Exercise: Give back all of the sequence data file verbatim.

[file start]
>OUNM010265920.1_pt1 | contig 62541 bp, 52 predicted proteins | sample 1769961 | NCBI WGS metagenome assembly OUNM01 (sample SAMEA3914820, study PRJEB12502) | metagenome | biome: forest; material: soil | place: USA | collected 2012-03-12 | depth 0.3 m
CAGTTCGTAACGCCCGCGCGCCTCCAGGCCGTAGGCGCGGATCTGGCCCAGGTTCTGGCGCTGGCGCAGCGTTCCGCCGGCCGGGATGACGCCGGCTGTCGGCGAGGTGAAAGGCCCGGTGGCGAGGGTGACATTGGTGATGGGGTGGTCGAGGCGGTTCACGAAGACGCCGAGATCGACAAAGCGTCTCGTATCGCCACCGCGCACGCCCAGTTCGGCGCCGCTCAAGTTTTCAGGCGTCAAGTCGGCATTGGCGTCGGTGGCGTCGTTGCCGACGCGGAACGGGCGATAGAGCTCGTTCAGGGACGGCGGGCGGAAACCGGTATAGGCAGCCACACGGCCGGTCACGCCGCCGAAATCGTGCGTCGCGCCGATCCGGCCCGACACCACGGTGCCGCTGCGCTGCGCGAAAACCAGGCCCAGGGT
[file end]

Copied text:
>OUNM010265920.1_pt1 | contig 62541 bp, 52 predicted proteins | sample 1769961 | NCBI WGS metagenome assembly OUNM01 (sample SAMEA3914820, study PRJEB12502) | metagenome | biome: forest; material: soil | place: USA | collected 2012-03-12 | depth 0.3 m
CAGTTCGTAACGCCCGCGCGCCTCCAGGCCGTAGGCGCGGATCTGGCCCAGGTTCTGGCGCTGGCGCAGCGTTCCGCCGGCCGGGATGACGCCGGCTGTCGGCGAGGTGAAAGGCCCGGTGGCGAGGGTGACATTGGTGATGGGGTGGTCGAGGCGGTTCACGAAGACGCCGAGATCGACAAAGCGTCTCGTATCGCCACCGCGCACGCCCAGTTCGGCGCCGCTCAAGTTTTCAGGCGTCAAGTCGGCATTGGCGTCGGTGGCGTCGTTGCCGACGCGGAACGGGCGATAGAGCTCGTTCAGGGACGGCGGGCGGAAACCGGTATAGGCAGCCACACGGCCGGTCACGCCGCCGAAATCGTGCGTCGCGCCGATCCGGCCCGACACCACGGTGCCGCTGCGCTGCGCGAAAACCAGGCCCAGGGT